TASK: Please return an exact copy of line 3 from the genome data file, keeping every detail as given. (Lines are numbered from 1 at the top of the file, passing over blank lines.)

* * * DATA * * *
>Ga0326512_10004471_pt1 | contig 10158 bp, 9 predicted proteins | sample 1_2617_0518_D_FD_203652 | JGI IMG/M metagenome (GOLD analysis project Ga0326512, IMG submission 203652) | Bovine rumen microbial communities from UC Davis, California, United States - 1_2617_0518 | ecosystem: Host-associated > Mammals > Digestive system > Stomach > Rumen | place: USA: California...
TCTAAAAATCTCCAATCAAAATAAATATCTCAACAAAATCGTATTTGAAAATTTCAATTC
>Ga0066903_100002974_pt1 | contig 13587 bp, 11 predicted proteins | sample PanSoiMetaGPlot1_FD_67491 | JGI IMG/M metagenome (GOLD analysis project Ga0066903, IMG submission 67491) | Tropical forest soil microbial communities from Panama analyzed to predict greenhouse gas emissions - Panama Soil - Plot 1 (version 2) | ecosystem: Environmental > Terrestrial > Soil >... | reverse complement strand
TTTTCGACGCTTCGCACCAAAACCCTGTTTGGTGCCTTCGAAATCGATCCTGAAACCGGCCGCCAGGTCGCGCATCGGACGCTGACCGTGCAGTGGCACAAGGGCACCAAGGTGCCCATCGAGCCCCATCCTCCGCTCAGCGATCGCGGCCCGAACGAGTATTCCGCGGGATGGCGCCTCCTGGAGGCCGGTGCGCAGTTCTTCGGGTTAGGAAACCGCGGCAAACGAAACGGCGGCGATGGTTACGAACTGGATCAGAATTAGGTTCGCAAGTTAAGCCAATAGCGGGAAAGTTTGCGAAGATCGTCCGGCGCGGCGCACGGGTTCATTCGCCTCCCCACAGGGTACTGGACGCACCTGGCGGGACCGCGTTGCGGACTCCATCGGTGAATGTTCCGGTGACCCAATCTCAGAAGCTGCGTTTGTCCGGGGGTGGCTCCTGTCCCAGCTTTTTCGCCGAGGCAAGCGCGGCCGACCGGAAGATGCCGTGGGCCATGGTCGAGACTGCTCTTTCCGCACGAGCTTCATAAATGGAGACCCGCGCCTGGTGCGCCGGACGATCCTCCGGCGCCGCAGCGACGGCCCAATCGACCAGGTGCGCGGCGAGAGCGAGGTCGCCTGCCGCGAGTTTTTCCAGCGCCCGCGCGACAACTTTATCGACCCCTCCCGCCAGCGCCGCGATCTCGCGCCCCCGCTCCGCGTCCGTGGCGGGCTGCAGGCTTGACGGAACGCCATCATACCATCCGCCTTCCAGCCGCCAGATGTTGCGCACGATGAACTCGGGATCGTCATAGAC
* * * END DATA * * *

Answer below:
>Ga0066903_100002974_pt1 | contig 13587 bp, 11 predicted proteins | sample PanSoiMetaGPlot1_FD_67491 | JGI IMG/M metagenome (GOLD analysis project Ga0066903, IMG submission 67491) | Tropical forest soil microbial communities from Panama analyzed to predict greenhouse gas emissions - Panama Soil - Plot 1 (version 2) | ecosystem: Environmental > Terrestrial > Soil >... | reverse complement strand